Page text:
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  1. #1

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    Beseler enlarger lights?

    I purchased used Beseler enlarger model 45M recently. It come with two light housings. The light from the small one on the right is greenish in colour. The other one produces warmer light. Since this is my first contact with darkroom equipment I have no clue what these are. Is one condenser and the other one diffuser? If so which is which? Which one should I use for B&W enlargement and why?

    Thanks so much for your help.

    SloboM.
    Attached Thumbnails Attached Thumbnails Beseler Lights.jpg  

  2. #2
    ann
    ann is offline

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    One is a standard condensor head (the larger one), the other might be a cold light head.

    They has been a long running debate about which is better, test them for yourself and use the one you prefer.

    I have used both and prefer the cold light.
    http://www.aclancyphotography.com

  3. #3

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    Thanks so much ann for your help.

    SloboM.

  4. #4
    ic-racer's Avatar
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    Quote Originally Posted by SloboM View Post
    this is my first contact with darkroom equipment
    Good free book to read.

    http://www.scribd.com/doc/49691274/The-New-Darkroom

  5. #5

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    The small drum-shaped lamp housing is a cold light. You set the enlarger to the 5x4 lamp position to use that one for all formats. If you use variable contrast paper expect some limits on your grade range. The standard condenser head needs to be set to the right height for the format. It looks like the scale is missing on the chassis in the picture - it screws in to the right front of the lamp stage. You can get the height for smaller formats by raising the lamp, focusing the image, and repeat until the light circle is just larger than the frame. For 35mm it should be about fully extended.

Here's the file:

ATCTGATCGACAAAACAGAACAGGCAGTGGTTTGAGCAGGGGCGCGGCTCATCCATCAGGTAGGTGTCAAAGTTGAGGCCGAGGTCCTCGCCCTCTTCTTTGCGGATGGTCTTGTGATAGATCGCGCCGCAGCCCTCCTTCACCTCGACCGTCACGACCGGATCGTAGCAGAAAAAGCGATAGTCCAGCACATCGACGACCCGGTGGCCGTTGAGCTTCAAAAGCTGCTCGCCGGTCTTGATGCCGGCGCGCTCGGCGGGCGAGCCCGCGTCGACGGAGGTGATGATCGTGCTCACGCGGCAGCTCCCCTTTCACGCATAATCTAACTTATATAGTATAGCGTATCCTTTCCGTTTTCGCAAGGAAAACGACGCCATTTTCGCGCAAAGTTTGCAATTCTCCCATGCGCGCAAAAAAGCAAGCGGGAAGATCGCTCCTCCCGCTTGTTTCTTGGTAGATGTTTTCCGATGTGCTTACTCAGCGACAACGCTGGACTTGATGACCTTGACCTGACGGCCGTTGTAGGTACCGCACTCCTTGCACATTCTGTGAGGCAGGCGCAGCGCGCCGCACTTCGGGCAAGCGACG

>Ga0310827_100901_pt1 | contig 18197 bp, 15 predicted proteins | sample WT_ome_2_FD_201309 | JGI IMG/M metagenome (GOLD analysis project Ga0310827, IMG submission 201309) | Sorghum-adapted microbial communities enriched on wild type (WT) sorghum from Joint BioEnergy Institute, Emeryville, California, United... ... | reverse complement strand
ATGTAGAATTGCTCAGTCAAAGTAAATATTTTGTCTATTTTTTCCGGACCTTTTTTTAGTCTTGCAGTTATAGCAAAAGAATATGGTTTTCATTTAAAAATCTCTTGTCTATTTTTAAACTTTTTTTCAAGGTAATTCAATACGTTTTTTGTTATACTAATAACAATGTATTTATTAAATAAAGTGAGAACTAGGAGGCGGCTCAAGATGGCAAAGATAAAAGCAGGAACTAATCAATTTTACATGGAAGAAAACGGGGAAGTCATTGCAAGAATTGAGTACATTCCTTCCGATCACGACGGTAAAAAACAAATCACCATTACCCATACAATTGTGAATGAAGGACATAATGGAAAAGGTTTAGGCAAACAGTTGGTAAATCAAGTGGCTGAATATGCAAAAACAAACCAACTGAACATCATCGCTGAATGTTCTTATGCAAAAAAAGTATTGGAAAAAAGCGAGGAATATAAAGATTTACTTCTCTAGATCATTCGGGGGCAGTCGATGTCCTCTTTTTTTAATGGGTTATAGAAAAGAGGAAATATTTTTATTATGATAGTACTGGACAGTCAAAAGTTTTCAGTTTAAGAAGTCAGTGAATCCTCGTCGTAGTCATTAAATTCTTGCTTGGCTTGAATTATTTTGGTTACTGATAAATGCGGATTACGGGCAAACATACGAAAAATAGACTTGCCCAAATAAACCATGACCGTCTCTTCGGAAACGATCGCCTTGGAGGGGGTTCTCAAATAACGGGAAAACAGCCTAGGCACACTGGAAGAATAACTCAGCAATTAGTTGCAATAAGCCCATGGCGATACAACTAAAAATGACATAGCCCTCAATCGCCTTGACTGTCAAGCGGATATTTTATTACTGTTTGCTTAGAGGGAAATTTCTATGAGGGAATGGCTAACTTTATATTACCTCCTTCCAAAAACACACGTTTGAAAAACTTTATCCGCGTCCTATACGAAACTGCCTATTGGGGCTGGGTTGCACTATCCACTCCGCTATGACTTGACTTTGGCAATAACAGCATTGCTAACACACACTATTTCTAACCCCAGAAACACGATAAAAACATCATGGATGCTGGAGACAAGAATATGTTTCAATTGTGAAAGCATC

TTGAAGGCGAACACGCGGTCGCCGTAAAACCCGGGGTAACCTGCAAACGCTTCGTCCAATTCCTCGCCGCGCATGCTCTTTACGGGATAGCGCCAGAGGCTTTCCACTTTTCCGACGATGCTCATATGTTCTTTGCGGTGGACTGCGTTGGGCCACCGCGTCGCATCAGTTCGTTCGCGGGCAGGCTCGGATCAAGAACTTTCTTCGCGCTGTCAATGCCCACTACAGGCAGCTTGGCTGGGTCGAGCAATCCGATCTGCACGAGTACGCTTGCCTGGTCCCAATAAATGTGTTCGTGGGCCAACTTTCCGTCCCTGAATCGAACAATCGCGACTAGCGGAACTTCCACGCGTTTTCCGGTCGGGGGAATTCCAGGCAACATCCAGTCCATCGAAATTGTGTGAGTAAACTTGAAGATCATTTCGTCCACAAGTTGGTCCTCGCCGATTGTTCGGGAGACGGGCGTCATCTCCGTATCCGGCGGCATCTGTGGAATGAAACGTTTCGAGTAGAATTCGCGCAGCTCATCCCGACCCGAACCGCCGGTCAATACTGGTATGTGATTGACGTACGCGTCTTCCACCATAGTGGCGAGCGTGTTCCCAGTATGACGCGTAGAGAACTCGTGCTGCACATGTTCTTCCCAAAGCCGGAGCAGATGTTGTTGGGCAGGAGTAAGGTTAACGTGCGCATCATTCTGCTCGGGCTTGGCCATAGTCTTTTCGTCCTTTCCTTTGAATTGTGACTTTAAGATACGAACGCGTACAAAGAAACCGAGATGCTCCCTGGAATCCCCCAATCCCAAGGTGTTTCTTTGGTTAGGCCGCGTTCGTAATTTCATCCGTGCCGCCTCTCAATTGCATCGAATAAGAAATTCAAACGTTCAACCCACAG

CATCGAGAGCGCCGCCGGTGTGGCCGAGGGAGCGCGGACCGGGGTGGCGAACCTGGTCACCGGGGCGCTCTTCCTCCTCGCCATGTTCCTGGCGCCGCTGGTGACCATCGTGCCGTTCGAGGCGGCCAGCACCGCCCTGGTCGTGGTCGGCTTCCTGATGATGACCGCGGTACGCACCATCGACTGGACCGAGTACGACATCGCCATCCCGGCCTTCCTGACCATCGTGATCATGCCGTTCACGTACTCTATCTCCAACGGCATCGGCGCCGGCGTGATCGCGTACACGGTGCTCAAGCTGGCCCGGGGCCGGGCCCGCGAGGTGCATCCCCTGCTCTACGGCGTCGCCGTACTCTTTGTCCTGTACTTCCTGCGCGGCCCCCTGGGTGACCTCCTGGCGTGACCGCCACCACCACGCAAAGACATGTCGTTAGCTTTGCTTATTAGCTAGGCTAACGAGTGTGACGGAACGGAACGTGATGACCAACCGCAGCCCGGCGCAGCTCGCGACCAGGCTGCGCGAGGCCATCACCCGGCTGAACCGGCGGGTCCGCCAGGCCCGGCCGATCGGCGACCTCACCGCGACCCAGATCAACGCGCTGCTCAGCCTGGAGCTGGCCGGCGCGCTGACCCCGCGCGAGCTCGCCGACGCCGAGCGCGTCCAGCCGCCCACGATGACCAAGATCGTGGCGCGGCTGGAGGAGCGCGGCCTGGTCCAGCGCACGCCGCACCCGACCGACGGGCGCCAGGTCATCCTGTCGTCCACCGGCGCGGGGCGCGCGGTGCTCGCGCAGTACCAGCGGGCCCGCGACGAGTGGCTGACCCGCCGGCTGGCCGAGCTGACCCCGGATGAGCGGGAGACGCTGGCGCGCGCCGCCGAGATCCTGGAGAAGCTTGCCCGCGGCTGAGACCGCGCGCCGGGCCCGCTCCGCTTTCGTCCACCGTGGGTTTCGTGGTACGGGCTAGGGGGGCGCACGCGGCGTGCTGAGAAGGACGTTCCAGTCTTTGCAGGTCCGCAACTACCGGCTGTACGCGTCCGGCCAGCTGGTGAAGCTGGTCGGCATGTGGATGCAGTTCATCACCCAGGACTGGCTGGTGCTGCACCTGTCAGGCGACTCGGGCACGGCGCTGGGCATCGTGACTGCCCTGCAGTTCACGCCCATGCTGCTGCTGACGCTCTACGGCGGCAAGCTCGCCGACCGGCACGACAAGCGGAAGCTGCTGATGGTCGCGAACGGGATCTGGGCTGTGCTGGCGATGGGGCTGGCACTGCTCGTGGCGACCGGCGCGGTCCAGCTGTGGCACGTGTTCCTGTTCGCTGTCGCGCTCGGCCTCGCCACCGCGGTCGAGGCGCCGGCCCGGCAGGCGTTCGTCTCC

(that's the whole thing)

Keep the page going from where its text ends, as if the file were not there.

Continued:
I retired my cold light a few years ago.
    I feel, therefore I photograph.

  6. #6
    Mainecoonmaniac's Avatar
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    As for me, between the two, I'd use the condensor. I think old cold light setups require warmup time and correct me if I'm wrong, but cold lights are made for old graded paper that's blue/green sensitive. Also, cold lights are too dim for me. Makes focusing the neg a bit harder. But some people love it and some have shorter printing times with graded paper. It all comes down to preference.
    "Photography, like surfing, is an infinite process, a constantly evolving exploration of life."
    Aaron Chang

  7. #7

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    ic-racer, grahamp, maincoonmaniac

    Thank you guys for your help and link. Much appreciated.

    SloboM

  8. #8
    AgX
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    Quote Originally Posted by ic-racer View Post
    I only see excerpts. I'm asked $9 for the pdf. (I would get it for free though if I would upload something.)

  9. #9
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    That's interesting, I did not know that Beseler made a cold light. Anyways I have an aristo cold light on my 45mx and love it, it works great. I have used the condenser too but prefer the cold light. It has been a while since I have used a condenser, and may mount it back on again soon just to see what it's like. Try them both out and see! I like the piece of mind of using a cold light as there's virtually no problems with negatives being damaged. The warm up thing is kind of a hoax, it should have 2 plugs, and one just needs to be plugged in to a constant source (not the timer) to keep it at the right temperature. It takes about 2 minutes, which is almost nothing compared the time it takes me to get my darkroom set up for printing each time.

  10. #10

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    If the cold light has a blue/green color, it might have a tube for variable contrast paper.

    (Using my new found knowledge at: http://www.apug.org/forums/forum43/1...vs-non-vc.html)
    "Far more critical than what we know or do not know is what we do not want to know." - Eric Hoffer

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